Written by Gavin Kakol
A July 2012 poll conducted by the Pew Research Center uncovers the present attitude of the middle class – a socioeconomic group which over the past decade has experienced a contraction of household income, accompanied by a decline of wealth and increased pessimism for their economic condition. As the presidential election draws near, both candidates hope to appeal to the demographic, which overwhelmingly finds the nation’s leadership and big-business culpable for their economic distress.
According to the Pew Research Center, the national median household income based on four person occupancy is $68,274. To be considered middle class an individual’s household income needs to fall between 66.7 and 200 percent of this national median.
Since 1971 the overall share of the middle-class as a population has dropped from 61 to 51 percent. To further segment the class into upper, middle, and lower incomes identifies an increasing divergence from the center. Since 1971 the upper tier’s share has risen from 14 to 20 percent; at the same time the lower tier rose from 25 to 29 percent.
Over the past forty years the upper tier actually increased its household income share from 29 to 46 percent, while the middle tier decreased from 62 to 42 percent. When considering wealth (assets – liabilities) the middle tier lost 28 percent of its median holdings, bringing its product from $129,500 to $93,500.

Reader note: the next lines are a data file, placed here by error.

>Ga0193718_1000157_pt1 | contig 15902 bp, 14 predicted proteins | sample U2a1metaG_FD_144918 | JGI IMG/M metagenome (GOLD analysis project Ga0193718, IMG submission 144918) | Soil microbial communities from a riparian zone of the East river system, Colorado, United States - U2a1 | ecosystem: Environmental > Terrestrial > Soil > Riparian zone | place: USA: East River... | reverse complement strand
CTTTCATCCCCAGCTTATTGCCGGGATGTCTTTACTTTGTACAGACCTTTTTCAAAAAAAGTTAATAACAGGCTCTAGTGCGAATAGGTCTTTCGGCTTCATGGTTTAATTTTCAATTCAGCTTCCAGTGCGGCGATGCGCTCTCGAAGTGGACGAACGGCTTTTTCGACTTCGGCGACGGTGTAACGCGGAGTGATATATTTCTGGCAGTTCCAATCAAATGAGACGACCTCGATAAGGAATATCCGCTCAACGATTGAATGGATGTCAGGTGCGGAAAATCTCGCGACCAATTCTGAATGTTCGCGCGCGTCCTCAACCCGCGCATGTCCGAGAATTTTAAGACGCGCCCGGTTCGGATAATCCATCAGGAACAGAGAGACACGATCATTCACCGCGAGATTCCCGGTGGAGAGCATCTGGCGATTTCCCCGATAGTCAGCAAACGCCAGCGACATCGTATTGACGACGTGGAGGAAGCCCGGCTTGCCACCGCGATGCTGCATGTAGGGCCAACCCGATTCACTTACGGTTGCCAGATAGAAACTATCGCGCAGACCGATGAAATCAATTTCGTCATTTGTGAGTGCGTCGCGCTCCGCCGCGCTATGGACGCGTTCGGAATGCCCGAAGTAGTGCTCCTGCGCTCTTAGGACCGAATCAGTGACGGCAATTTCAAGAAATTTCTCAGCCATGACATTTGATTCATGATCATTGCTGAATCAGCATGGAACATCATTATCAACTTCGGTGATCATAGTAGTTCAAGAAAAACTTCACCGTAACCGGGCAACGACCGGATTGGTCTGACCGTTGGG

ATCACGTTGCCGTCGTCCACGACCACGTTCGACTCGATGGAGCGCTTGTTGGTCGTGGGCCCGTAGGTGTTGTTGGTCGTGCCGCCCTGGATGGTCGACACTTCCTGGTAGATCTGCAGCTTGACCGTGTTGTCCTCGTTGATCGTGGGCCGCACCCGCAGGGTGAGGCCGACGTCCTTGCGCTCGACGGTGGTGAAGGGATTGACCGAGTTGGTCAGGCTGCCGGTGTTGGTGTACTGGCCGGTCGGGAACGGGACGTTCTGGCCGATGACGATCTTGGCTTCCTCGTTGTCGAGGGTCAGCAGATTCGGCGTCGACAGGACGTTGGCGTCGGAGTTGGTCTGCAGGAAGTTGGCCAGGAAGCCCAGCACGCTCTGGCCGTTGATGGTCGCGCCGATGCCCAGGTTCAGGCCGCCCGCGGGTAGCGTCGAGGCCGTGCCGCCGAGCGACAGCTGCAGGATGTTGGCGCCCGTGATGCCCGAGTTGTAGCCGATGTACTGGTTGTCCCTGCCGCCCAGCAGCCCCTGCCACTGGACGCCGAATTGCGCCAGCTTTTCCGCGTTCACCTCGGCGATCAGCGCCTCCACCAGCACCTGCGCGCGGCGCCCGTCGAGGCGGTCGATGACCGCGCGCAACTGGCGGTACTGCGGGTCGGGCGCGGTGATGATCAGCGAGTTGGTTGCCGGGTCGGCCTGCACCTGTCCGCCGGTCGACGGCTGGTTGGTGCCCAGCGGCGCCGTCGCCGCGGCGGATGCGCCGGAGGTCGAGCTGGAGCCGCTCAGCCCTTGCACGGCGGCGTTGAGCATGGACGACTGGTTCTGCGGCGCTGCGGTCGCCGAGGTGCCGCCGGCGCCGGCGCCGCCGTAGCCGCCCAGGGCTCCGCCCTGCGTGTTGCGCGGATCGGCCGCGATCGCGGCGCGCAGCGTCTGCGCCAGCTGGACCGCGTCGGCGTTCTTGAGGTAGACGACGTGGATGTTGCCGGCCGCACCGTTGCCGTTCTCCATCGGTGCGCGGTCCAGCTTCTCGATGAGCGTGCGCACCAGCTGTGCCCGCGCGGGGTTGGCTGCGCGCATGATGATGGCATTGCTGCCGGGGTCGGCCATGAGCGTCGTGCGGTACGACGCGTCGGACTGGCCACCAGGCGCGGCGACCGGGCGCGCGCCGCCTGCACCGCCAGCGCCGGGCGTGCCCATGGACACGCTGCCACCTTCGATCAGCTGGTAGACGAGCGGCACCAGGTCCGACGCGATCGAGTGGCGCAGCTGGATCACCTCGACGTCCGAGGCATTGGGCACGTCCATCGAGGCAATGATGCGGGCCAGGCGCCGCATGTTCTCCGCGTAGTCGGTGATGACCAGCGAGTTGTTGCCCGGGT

In addition, the report depicted changes over subgroups (gender, marriage status, ethnicity, nationality, gender, and education level) of the middle class during the past decade by comparing present incomes of their upper tiers to their 2001 lower tier counterpart. The data revealed that certain subgroups, such as senior citizens and married people, actually increased their income levels over the past decade. Only obtaining a high school diploma and never being married were two notable characteristics that correlated with negative income.
The authors of the article suggest that part of the middle and lower tier’s decline may be associated with their dependency on home equity, which has fallen for many Americans since the housing bubble. Between 1983 and 2010, 24 percent of upper income families’ assets resided in home ownership compared to 40 percent for middle income Americans at the same time.
The slow recovery that has followed the “Great Recession” has produced subdued optimism among the middle class. Only 23 percent of middle class Americans polled are confident they will have enough income and assets to last retirement, compared to 32 percent who are not confident. The middle class has lost some assurance in their children’s future economic situation: currently 46 percent believe their children will be better off, compared to 51 percent five years ago.
According to the Pew Research findings, Obama has a slight advantage over Romney with the middle class. When asked which candidate will better help the middle class, 52 percent of the respondents answered Obama, 42 percent answered Romney.
- The Lost Decade of the Middle Class (Rich Morin, D’Vera Cohn, Pew Research Center, August 22, 2012)
- Graphs are all products of the source article.